We See Kansas State Bruises, But We Wanted SEC Blood

What would happen if an unstoppable force were to meet an immovable object?

If Oregon had received a bowl bid to play a top SEC team with an elite defense instead of Kansas State, then the college football world may have finally found an answer to that age-old question.

I don’t mean to take away from the No. 5-ranked Wildcats or the excitement surrounding Oregon’s Fiesta Bowl berth. One of Oregon’s best regular seasons in school history has culminated in their fourth straight trip to a BCS bowl, something no Duck fan can complain about.

Colin Klein, who has rushed for 895 yards and 22 touchdowns in 2012, will give the Oregon defense a good test.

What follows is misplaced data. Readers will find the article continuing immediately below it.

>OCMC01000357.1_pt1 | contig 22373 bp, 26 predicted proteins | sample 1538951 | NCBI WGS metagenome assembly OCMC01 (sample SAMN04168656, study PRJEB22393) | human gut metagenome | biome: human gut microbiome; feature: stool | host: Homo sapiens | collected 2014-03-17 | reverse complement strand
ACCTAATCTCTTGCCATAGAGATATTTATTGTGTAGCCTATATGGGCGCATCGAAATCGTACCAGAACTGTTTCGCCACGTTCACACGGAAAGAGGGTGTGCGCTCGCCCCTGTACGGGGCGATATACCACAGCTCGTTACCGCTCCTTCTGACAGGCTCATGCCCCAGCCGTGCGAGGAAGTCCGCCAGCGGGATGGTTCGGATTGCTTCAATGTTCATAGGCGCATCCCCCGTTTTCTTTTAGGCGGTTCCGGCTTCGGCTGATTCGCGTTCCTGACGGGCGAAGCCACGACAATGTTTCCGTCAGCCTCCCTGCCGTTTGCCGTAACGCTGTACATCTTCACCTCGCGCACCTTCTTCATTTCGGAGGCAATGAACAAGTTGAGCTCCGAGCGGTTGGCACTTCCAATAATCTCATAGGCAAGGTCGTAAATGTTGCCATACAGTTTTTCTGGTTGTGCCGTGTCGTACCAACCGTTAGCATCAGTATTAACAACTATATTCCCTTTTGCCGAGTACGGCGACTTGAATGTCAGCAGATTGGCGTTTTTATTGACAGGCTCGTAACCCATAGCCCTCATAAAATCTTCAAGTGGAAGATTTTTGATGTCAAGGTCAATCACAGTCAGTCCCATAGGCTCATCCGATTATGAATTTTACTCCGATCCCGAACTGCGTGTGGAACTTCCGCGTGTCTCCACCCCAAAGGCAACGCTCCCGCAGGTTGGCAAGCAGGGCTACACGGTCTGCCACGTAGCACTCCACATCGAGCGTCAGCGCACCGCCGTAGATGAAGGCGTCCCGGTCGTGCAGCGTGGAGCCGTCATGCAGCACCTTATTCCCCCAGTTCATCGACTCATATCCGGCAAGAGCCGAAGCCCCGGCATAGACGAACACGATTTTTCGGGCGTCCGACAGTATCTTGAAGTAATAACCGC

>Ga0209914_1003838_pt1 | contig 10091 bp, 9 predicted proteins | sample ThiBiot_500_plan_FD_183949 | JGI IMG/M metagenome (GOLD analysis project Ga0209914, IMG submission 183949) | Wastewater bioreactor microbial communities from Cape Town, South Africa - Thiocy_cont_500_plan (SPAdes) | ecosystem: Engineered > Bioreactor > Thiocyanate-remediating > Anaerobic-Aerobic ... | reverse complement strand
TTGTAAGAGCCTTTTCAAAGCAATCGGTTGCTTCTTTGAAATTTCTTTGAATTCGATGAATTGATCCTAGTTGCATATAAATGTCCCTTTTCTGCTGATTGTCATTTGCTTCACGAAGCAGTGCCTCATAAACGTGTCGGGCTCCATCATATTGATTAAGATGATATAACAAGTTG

Kansas State is certainly a worthy opponent, having put together an excellent 11-1 season, produced a Heisman Trophy contender in Colin ‘Optimus’ Klein, and won their first Big-12 title since 2003.

However, after spending most of the season as a primary contender to play in the national championship game against what would have likely been an SEC team, the Ducks’ bowl matchup now seems a bit… anti-climactic.

Oregon wants to show the country that they can take down a tough, defensive powerhouse. Ugly losses to Auburn and LSU in recent years now plague the memories of Duck fans, creating a hunger for revenge against the dominant, often boastful SEC that tends to look down at Oregon.

On the flip side, every SEC team wants to prove they can stop the Oregon offense. In short, almost everybody wants to see the Ducks play an SEC squad because they are capable of testing the Oregon’s strengths more than most teams could.

Unfortunately, Oregon’s 17-14 overtime loss to Stanford took them out of the race for the national championship. At the time, the Cardinal boasted the top-ranked run defense in the nation, allowing only 55 yards per game.